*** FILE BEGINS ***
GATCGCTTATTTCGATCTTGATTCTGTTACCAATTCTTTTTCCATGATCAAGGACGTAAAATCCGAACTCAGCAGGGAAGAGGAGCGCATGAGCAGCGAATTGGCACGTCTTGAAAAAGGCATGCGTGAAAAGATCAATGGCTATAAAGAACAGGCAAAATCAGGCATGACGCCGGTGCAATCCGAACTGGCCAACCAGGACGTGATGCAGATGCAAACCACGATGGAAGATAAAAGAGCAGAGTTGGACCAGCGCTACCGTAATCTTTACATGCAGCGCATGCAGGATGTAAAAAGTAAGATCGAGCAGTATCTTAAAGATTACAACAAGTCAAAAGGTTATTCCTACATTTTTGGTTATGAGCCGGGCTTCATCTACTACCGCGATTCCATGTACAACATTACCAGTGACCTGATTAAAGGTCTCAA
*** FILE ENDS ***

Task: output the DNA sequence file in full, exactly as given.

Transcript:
GATCGCTTATTTCGATCTTGATTCTGTTACCAATTCTTTTTCCATGATCAAGGACGTAAAATCCGAACTCAGCAGGGAAGAGGAGCGCATGAGCAGCGAATTGGCACGTCTTGAAAAAGGCATGCGTGAAAAGATCAATGGCTATAAAGAACAGGCAAAATCAGGCATGACGCCGGTGCAATCCGAACTGGCCAACCAGGACGTGATGCAGATGCAAACCACGATGGAAGATAAAAGAGCAGAGTTGGACCAGCGCTACCGTAATCTTTACATGCAGCGCATGCAGGATGTAAAAAGTAAGATCGAGCAGTATCTTAAAGATTACAACAAGTCAAAAGGTTATTCCTACATTTTTGGTTATGAGCCGGGCTTCATCTACTACCGCGATTCCATGTACAACATTACCAGTGACCTGATTAAAGGTCTCAA